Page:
Dinner included more tapas, I let the boys order as I didn’t know the names of what I’d had and I liked everything they ordered anyway. I enjoyed this style of eating – it suits my usual style of having a little bit of numerous things and calling it a meal. I could get used to this lifestyle without a doubt, and the more time I spent in Spain the more I wanted to learn Spanish and even considered the possibility of living in Spain. I’d just have to remember to sleep during siesta so I didn’t get too run down.

It was in Sevilla that I noticed a reoccurring feeling I’d had in Barcelona. The fact that most people I met in Spain spoke a minimum of two languages, Spanish (and sometimes also Catalan), and English, and often another language, made me feel a little odd. I’m still searching for the correct word to describe exactly what it is, however I felt bad for not being required to speak another language to get by in my own country. Although English is universal, the fact I didn’t speak any other language made me feel inferior in a way. It’s almost as if my ‘superiority’ of being born into a native English speaking country caused my ‘inferiority’ when in a country whose inhabitants must learn their own language plus English to prosper in their own country. I was determined to learn Spanish now and was disappointed that I’d not done so before this holiday.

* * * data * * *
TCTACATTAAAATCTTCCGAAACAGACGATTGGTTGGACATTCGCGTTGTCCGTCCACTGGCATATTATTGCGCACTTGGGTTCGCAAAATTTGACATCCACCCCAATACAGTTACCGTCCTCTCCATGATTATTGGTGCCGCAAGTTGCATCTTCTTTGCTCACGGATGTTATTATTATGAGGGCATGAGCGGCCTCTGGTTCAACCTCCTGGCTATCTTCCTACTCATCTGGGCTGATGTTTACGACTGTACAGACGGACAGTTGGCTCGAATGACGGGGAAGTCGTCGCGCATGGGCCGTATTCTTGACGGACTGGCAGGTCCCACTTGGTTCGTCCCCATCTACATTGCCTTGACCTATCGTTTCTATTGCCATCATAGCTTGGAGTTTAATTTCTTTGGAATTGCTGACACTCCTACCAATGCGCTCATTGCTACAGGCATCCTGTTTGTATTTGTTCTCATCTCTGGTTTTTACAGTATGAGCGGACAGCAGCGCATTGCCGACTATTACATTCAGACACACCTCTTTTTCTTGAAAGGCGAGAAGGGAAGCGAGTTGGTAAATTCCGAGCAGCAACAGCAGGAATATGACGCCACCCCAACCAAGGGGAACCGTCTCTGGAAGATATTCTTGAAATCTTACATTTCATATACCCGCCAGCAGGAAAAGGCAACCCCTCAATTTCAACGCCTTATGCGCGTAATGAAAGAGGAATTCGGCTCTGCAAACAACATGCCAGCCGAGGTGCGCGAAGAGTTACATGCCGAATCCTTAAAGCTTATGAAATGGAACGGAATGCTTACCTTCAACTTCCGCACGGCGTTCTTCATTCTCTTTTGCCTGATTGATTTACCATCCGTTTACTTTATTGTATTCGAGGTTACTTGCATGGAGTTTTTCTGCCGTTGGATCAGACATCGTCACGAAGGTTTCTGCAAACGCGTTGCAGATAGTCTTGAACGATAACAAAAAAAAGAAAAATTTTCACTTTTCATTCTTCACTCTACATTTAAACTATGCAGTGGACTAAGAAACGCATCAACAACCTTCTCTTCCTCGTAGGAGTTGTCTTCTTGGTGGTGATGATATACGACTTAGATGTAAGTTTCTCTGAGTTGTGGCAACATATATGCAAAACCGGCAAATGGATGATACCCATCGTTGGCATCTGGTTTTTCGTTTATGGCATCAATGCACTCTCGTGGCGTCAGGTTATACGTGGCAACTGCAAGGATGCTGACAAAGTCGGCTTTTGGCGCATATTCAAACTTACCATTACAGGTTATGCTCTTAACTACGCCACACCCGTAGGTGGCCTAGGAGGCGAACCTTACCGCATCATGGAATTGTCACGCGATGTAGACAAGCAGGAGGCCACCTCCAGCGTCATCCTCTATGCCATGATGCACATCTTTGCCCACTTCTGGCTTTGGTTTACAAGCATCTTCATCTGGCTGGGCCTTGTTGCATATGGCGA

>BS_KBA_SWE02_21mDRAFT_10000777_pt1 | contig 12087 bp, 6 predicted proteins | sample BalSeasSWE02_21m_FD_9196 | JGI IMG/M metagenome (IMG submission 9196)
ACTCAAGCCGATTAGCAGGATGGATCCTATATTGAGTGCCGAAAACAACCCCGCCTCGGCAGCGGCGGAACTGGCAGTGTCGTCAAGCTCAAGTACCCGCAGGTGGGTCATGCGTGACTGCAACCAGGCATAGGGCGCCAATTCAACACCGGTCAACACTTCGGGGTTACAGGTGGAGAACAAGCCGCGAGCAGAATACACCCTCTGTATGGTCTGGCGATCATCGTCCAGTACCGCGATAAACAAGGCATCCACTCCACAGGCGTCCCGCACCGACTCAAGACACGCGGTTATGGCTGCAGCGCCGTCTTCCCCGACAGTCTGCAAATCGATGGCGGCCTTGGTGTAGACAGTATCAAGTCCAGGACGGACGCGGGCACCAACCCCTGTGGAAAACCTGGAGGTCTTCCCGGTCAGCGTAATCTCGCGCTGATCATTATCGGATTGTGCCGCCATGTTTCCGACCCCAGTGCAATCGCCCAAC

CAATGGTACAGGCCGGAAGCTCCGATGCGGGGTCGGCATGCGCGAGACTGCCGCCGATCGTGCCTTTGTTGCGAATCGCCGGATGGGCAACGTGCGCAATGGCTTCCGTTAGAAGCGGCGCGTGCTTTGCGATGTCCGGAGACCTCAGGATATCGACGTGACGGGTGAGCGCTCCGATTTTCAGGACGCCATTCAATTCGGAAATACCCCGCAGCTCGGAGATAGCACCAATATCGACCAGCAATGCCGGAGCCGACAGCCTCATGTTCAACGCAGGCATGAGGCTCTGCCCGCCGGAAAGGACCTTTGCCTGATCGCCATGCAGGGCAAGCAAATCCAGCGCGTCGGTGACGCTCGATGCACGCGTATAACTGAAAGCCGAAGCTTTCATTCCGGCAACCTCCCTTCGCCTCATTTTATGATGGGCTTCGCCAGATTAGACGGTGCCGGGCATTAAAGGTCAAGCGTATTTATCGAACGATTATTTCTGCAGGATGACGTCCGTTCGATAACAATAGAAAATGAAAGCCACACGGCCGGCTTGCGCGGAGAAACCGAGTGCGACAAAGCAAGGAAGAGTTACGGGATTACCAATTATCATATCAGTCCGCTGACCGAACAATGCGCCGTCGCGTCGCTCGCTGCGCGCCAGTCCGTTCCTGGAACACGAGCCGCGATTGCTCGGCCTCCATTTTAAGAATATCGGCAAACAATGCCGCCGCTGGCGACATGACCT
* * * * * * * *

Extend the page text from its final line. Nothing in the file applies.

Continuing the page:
The following day I did a tour of the Bull Fighting arena and museum and learnt how they kill the bulls during these ‘fights’. Having no prior knowledge of this ‘game’, I’m now not sure I ever want to attend a ‘fight’. The Matador’s who ‘fight’ the bull are in the ring first, using a pink cape they tease the bull, assess his nature, and basically provide a performance. After ten minutes the Matador leaves the ring, and in comes one guy who has five minutes to shove a long spear into the bull’s neck and disable him, then the next guy has another five minutes to stick two daggers into the bull six times, then the Matador returns and has five minutes to slice the bull’s throat, and this time he uses the red cape we all know of. I think this is the sequence, correct me if I’ve gotten it wrong, but you get the idea.